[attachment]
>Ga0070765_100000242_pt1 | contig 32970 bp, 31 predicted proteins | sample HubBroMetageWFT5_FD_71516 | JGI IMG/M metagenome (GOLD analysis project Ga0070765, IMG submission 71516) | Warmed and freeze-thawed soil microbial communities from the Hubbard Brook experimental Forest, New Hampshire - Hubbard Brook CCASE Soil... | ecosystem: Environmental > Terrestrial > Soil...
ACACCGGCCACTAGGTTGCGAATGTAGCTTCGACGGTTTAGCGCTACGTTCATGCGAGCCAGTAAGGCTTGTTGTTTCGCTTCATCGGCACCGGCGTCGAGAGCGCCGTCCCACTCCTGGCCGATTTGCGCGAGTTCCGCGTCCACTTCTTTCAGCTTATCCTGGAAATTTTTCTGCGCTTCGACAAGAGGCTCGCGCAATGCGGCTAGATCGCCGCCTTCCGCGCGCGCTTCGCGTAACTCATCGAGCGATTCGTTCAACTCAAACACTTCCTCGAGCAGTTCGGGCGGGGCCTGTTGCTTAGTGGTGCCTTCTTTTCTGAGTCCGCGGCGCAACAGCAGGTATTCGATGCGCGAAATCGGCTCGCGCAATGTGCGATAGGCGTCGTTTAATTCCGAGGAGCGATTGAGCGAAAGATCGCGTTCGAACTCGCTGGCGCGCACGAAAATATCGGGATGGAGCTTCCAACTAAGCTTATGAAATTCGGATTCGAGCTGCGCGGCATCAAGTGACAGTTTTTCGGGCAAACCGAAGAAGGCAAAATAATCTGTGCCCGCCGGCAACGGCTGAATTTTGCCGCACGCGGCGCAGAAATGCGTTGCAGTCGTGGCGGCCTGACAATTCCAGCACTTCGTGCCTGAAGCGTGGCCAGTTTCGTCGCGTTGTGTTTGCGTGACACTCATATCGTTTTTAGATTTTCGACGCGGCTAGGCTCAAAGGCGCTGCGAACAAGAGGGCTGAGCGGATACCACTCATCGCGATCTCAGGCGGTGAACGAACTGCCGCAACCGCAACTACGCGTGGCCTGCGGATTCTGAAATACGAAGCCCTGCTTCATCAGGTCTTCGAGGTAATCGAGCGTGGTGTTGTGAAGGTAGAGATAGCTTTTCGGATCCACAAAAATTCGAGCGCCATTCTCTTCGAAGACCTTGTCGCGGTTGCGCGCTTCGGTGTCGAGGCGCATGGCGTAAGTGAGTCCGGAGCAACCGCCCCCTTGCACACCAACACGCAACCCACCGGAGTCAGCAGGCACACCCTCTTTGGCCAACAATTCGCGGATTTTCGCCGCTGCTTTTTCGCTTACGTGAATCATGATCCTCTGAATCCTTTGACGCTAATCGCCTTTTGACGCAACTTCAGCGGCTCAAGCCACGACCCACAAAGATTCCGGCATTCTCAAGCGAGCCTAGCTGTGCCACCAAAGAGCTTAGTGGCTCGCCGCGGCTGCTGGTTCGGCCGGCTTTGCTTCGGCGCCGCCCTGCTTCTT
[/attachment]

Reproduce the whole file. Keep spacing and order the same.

>Ga0070765_100000242_pt1 | contig 32970 bp, 31 predicted proteins | sample HubBroMetageWFT5_FD_71516 | JGI IMG/M metagenome (GOLD analysis project Ga0070765, IMG submission 71516) | Warmed and freeze-thawed soil microbial communities from the Hubbard Brook experimental Forest, New Hampshire - Hubbard Brook CCASE Soil... | ecosystem: Environmental > Terrestrial > Soil...
ACACCGGCCACTAGGTTGCGAATGTAGCTTCGACGGTTTAGCGCTACGTTCATGCGAGCCAGTAAGGCTTGTTGTTTCGCTTCATCGGCACCGGCGTCGAGAGCGCCGTCCCACTCCTGGCCGATTTGCGCGAGTTCCGCGTCCACTTCTTTCAGCTTATCCTGGAAATTTTTCTGCGCTTCGACAAGAGGCTCGCGCAATGCGGCTAGATCGCCGCCTTCCGCGCGCGCTTCGCGTAACTCATCGAGCGATTCGTTCAACTCAAACACTTCCTCGAGCAGTTCGGGCGGGGCCTGTTGCTTAGTGGTGCCTTCTTTTCTGAGTCCGCGGCGCAACAGCAGGTATTCGATGCGCGAAATCGGCTCGCGCAATGTGCGATAGGCGTCGTTTAATTCCGAGGAGCGATTGAGCGAAAGATCGCGTTCGAACTCGCTGGCGCGCACGAAAATATCGGGATGGAGCTTCCAACTAAGCTTATGAAATTCGGATTCGAGCTGCGCGGCATCAAGTGACAGTTTTTCGGGCAAACCGAAGAAGGCAAAATAATCTGTGCCCGCCGGCAACGGCTGAATTTTGCCGCACGCGGCGCAGAAATGCGTTGCAGTCGTGGCGGCCTGACAATTCCAGCACTTCGTGCCTGAAGCGTGGCCAGTTTCGTCGCGTTGTGTTTGCGTGACACTCATATCGTTTTTAGATTTTCGACGCGGCTAGGCTCAAAGGCGCTGCGAACAAGAGGGCTGAGCGGATACCACTCATCGCGATCTCAGGCGGTGAACGAACTGCCGCAACCGCAACTACGCGTGGCCTGCGGATTCTGAAATACGAAGCCCTGCTTCATCAGGTCTTCGAGGTAATCGAGCGTGGTGTTGTGAAGGTAGAGATAGCTTTTCGGATCCACAAAAATTCGAGCGCCATTCTCTTCGAAGACCTTGTCGCGGTTGCGCGCTTCGGTGTCGAGGCGCATGGCGTAAGTGAGTCCGGAGCAACCGCCCCCTTGCACACCAACACGCAACCCACCGGAGTCAGCAGGCACACCCTCTTTGGCCAACAATTCGCGGATTTTCGCCGCTGCTTTTTCGCTTACGTGAATCATGATCCTCTGAATCCTTTGACGCTAATCGCCTTTTGACGCAACTTCAGCGGCTCAAGCCACGACCCACAAAGATTCCGGCATTCTCAAGCGAGCCTAGCTGTGCCACCAAAGAGCTTAGTGGCTCGCCGCGGCTGCTGGTTCGGCCGGCTTTGCTTCGGCGCCGCCCTGCTTCTT